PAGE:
1) If you include intervals a few times a week (aim for one or two, unless you are in great shape or really want to kick start fat loss), you need to take something away from your training. Intervals are very demanding, and you need to give your body proper rest. Don’t over train.

2) If you sit all day at work, don’t do your intervals sitting down (if at all possible).

3) Play with the work/rest ratios to find what works best. You can do 30 seconds on/30 seconds off intervals. You could do 30 seconds on/one minute off intervals. It just depends how fit you are and how hard you want to work. I’d say that anything longer than 30-45 seconds isn’t a true “interval,” because you aren’t really pushing your anaerobic threshold at that point.

Hockey shifts, for example, are typically 35-45 seconds long.

Make sure you are working hard.

4) Intervals are supposed to be difficult. You should be struggling for your breath by the end of them. If you aren’t, chances are your intervals are too easy, and you are wasting your time (to a degree – all movement is good, but intervals are pretty specific in terms of maximizing the benefits of them).

And be honest with yourself when starting out.

One warning. Deconditioned clients may need three weeks to a month of steady work to get ready to do intervals. This is OK. Don’t kill a beginner with interval training. Begin with a quality strength program and some steady state cardiovascular work. The only good use for steady state work in my mind is preparing an athlete or client for the intervals to come.

The beauty of intervals is how customizable they are. You need to work your butt off (relative to your fitness level), but you don’t need much/any equipment to get in shape. And intervals shouldn’t take more than 15-20 minutes (including warm up and cool down), which is a lot more manageable to fit into a busy schedule compared to going for a few long runs per week.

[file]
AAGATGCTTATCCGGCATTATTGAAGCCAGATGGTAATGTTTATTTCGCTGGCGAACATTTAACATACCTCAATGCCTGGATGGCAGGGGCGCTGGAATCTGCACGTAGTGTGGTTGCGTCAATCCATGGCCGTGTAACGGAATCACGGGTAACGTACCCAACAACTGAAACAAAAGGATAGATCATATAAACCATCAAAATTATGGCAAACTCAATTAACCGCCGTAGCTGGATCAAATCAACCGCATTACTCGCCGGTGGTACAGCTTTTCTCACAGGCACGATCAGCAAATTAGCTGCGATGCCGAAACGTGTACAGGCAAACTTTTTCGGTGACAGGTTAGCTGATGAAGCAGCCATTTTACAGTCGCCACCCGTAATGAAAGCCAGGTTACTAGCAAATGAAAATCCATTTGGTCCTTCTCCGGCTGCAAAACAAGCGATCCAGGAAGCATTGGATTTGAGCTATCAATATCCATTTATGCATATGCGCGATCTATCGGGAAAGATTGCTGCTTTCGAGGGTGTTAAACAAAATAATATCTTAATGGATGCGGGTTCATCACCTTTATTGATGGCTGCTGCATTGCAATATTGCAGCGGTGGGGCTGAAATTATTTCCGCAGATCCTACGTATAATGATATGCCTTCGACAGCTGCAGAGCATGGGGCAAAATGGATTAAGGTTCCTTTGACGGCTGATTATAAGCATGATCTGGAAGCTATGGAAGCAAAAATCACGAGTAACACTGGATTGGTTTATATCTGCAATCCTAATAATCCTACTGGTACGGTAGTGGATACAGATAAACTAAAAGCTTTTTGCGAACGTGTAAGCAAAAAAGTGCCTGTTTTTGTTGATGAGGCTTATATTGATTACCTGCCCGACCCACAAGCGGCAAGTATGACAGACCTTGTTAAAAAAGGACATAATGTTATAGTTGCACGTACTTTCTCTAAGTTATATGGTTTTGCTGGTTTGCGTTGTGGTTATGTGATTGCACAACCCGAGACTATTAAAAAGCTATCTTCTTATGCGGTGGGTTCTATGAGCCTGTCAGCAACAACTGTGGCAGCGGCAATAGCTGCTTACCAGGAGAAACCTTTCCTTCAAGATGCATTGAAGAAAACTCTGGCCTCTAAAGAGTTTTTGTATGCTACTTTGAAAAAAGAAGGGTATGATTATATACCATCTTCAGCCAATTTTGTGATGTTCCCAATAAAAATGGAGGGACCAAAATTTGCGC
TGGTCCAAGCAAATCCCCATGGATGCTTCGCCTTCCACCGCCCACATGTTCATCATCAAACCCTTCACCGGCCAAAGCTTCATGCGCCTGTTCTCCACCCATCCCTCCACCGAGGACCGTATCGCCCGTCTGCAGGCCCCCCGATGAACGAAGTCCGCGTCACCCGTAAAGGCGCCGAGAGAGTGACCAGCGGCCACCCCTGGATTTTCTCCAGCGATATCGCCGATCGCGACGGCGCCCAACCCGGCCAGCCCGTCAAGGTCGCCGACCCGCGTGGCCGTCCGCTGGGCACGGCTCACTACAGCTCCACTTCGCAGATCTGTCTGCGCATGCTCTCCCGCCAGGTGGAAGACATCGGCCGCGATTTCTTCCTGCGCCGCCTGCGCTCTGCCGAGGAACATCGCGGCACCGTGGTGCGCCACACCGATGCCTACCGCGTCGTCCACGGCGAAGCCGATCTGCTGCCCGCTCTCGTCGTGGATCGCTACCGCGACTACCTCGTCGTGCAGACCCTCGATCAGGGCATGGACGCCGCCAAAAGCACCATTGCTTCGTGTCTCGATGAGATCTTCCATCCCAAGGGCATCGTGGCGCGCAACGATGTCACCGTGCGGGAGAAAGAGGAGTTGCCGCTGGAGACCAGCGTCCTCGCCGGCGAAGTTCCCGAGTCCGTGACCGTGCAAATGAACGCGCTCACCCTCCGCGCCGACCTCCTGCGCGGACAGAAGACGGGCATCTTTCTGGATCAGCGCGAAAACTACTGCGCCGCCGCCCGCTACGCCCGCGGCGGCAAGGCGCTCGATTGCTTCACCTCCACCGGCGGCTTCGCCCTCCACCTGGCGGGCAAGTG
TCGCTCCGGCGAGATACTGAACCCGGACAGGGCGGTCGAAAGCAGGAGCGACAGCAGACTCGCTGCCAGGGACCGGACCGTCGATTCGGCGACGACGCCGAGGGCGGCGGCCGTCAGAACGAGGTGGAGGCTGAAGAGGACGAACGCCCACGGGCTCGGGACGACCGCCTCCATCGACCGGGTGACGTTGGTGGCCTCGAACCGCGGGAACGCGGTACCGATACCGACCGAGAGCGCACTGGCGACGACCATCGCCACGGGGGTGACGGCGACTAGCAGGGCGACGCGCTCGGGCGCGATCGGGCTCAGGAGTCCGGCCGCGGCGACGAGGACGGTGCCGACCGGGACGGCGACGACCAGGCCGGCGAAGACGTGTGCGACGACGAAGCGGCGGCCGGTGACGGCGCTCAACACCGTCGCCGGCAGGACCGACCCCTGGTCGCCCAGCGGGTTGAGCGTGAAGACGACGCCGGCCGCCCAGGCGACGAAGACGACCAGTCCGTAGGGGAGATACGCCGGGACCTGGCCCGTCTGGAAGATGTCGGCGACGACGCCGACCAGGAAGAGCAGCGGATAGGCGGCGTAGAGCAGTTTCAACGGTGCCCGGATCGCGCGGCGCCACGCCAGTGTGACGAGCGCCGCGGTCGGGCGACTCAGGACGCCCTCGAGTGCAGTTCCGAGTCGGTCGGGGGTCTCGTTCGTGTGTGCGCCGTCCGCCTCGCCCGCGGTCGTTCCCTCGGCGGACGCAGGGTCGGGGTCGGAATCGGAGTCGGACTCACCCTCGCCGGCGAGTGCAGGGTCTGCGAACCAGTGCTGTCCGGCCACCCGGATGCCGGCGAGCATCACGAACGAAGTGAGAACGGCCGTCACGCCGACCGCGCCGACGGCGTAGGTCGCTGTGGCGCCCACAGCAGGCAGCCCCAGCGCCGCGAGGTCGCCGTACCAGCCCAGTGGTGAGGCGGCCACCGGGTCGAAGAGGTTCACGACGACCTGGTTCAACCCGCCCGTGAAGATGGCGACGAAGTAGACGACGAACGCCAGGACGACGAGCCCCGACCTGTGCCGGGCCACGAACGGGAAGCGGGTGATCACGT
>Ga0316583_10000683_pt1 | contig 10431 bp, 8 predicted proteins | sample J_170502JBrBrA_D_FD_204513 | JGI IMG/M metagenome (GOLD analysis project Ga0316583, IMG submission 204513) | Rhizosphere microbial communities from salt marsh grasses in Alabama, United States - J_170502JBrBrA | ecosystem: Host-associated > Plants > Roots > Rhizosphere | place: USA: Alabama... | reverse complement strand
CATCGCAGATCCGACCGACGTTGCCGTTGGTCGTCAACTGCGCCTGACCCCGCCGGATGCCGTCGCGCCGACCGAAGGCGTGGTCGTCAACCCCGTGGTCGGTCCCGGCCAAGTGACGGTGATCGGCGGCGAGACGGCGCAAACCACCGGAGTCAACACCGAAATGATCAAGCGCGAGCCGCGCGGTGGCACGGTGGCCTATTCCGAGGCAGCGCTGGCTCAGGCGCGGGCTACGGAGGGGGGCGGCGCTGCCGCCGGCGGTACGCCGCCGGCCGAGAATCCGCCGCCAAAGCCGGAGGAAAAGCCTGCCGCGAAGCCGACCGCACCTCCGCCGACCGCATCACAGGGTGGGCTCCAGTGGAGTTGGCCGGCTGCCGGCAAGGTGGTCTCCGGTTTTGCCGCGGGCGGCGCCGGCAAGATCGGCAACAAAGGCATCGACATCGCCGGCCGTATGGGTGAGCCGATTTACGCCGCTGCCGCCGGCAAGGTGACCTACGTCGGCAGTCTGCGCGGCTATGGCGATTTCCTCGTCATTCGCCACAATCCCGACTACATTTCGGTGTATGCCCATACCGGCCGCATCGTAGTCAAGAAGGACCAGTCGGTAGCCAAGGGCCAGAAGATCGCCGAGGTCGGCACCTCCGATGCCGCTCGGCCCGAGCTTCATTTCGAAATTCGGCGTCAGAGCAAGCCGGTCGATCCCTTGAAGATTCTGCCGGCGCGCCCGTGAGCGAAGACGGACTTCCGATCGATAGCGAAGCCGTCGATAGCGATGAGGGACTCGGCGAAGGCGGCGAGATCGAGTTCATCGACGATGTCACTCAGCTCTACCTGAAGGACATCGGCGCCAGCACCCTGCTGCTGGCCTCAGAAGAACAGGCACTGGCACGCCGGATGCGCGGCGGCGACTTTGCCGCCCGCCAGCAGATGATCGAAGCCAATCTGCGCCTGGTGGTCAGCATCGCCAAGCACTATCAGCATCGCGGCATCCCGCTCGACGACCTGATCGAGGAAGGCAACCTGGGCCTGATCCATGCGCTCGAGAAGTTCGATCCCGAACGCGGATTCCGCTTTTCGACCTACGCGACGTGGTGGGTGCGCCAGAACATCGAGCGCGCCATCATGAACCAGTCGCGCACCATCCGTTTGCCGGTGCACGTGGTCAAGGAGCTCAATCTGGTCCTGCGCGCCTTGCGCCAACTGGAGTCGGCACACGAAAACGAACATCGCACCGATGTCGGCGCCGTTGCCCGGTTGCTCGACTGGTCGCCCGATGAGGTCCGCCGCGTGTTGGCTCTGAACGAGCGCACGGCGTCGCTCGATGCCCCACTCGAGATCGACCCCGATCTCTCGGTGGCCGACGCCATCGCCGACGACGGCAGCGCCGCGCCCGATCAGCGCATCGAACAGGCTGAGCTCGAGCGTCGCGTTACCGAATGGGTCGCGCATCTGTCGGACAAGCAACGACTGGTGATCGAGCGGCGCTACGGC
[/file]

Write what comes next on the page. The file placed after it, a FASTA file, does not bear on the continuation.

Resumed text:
On the volume/intensity spectrum, intervals are low volume, high intensity. Be smart, but work hard.

Here are some studies on the benefits of intervals compared to aerobic training (steady-state cardio).

Again, give them a try. Try the treadmill if that is convenient for you. The bike or rowing machine would be a great alternative. If you have a steep hill nearby, give that a try as well. Hill runs are brutally tough but also very effective. If you have battle ropes or a prowler at your gym, all the better. Not many commercial gyms have either of these tools, but you may be a lucky person who trains at a great gym!

And there are many ways to make intervals harder. Up the speed. Up the incline. Extend the “work” period. Decrease the “rest” period. Increase the number of intervals (I would stick to a number between five and 10). If you are spending more than 15-20 minutes doing your intervals (and still feel good after), you need to up the intensity significantly.

Here are three very different interval programs to give you an idea of how to add it in:

Option 1 – Treadmill Sprints (work/rest)

  • Walk at a brisk pace for five minutes
  • Sprint at Speed 10 for 30 seconds, and hop off and rest for 30 seconds. Repeat 10 times.
  • Walk at a brisk pace for five minutes
  • You can do this before or after weight training (I’d suggest after), or on its own (best is early in the morning to maximize the fat loss benefits)

Option 2 – Rowe Intervals (heart rate based)

  • Row at an easy pace to bring your heart rate up to 60-70% of its max (for example, if your maximum heart rate is 200, bring your heart rate somewhere between 120-140)
  • Go all out until your heart rate gets up to 185-190.
  • As soon as you get there, slow down and row at an easy pace until it drops to 150. Once it hits 150 (you could make it 160 for more difficulty), repeat.
  • These intervals won’t be consistent with time, but the beauty is that you will get feedback over weeks/months about your improved fitness (namely, your heart rate will drop a lot quicker the fitter you get).

Option 3 – Body-weight circuit

  • Pick a number for reps, or a set time goal
  • Pick a number of exercises, trying to work the entire body

For example:

  1. 10 squats
  2. 10 pushups
  3. 10 lunges each leg
  4. 10 burpees
  5. 10 jump squats
  6. 10 inchworms
  • And repeat for “rounds” (sets) or time. Again, this one you can get creative with and really add in whatever you feel like doing – just try and get a collection of exercises that will work your entire body.